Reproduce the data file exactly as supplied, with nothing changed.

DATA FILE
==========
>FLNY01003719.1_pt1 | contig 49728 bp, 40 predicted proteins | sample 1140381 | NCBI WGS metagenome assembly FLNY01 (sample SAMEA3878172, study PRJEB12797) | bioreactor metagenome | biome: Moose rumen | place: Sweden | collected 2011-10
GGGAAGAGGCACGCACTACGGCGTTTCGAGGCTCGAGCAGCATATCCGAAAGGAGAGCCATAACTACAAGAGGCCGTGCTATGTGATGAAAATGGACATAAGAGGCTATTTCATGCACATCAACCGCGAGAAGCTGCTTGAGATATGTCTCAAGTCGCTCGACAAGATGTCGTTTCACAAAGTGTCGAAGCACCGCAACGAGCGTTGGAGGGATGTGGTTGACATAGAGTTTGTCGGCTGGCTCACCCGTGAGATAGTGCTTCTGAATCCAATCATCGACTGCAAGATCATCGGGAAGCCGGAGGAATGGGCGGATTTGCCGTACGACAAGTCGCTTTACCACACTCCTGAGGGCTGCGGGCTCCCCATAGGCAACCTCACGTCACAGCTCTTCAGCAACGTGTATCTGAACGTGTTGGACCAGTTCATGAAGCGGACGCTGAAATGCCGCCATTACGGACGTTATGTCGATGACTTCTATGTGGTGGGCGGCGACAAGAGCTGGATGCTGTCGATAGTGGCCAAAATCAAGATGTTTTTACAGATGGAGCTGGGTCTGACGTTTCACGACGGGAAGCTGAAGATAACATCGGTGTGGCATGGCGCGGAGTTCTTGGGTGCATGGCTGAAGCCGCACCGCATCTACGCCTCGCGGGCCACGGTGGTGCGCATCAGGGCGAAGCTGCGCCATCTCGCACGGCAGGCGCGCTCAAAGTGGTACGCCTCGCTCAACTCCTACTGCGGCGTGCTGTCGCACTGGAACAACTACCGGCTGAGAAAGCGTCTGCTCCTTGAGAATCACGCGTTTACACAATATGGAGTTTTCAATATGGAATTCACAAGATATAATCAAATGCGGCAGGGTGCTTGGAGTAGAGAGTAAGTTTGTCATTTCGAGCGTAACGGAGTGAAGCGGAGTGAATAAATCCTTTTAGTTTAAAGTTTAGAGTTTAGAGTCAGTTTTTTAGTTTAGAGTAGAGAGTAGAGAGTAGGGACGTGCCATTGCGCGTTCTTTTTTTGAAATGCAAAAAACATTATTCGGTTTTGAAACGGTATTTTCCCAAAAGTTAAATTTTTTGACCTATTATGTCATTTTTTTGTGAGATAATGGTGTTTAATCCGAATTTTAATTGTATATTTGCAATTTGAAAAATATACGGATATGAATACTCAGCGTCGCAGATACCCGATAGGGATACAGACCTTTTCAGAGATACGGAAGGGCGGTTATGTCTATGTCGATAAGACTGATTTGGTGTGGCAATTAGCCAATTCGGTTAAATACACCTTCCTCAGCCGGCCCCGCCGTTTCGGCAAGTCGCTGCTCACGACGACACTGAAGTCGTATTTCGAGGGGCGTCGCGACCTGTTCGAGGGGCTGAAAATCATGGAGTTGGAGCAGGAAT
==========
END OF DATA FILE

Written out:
>FLNY01003719.1_pt1 | contig 49728 bp, 40 predicted proteins | sample 1140381 | NCBI WGS metagenome assembly FLNY01 (sample SAMEA3878172, study PRJEB12797) | bioreactor metagenome | biome: Moose rumen | place: Sweden | collected 2011-10
GGGAAGAGGCACGCACTACGGCGTTTCGAGGCTCGAGCAGCATATCCGAAAGGAGAGCCATAACTACAAGAGGCCGTGCTATGTGATGAAAATGGACATAAGAGGCTATTTCATGCACATCAACCGCGAGAAGCTGCTTGAGATATGTCTCAAGTCGCTCGACAAGATGTCGTTTCACAAAGTGTCGAAGCACCGCAACGAGCGTTGGAGGGATGTGGTTGACATAGAGTTTGTCGGCTGGCTCACCCGTGAGATAGTGCTTCTGAATCCAATCATCGACTGCAAGATCATCGGGAAGCCGGAGGAATGGGCGGATTTGCCGTACGACAAGTCGCTTTACCACACTCCTGAGGGCTGCGGGCTCCCCATAGGCAACCTCACGTCACAGCTCTTCAGCAACGTGTATCTGAACGTGTTGGACCAGTTCATGAAGCGGACGCTGAAATGCCGCCATTACGGACGTTATGTCGATGACTTCTATGTGGTGGGCGGCGACAAGAGCTGGATGCTGTCGATAGTGGCCAAAATCAAGATGTTTTTACAGATGGAGCTGGGTCTGACGTTTCACGACGGGAAGCTGAAGATAACATCGGTGTGGCATGGCGCGGAGTTCTTGGGTGCATGGCTGAAGCCGCACCGCATCTACGCCTCGCGGGCCACGGTGGTGCGCATCAGGGCGAAGCTGCGCCATCTCGCACGGCAGGCGCGCTCAAAGTGGTACGCCTCGCTCAACTCCTACTGCGGCGTGCTGTCGCACTGGAACAACTACCGGCTGAGAAAGCGTCTGCTCCTTGAGAATCACGCGTTTACACAATATGGAGTTTTCAATATGGAATTCACAAGATATAATCAAATGCGGCAGGGTGCTTGGAGTAGAGAGTAAGTTTGTCATTTCGAGCGTAACGGAGTGAAGCGGAGTGAATAAATCCTTTTAGTTTAAAGTTTAGAGTTTAGAGTCAGTTTTTTAGTTTAGAGTAGAGAGTAGAGAGTAGGGACGTGCCATTGCGCGTTCTTTTTTTGAAATGCAAAAAACATTATTCGGTTTTGAAACGGTATTTTCCCAAAAGTTAAATTTTTTGACCTATTATGTCATTTTTTTGTGAGATAATGGTGTTTAATCCGAATTTTAATTGTATATTTGCAATTTGAAAAATATACGGATATGAATACTCAGCGTCGCAGATACCCGATAGGGATACAGACCTTTTCAGAGATACGGAAGGGCGGTTATGTCTATGTCGATAAGACTGATTTGGTGTGGCAATTAGCCAATTCGGTTAAATACACCTTCCTCAGCCGGCCCCGCCGTTTCGGCAAGTCGCTGCTCACGACGACACTGAAGTCGTATTTCGAGGGGCGTCGCGACCTGTTCGAGGGGCTGAAAATCATGGAGTTGGAGCAGGAAT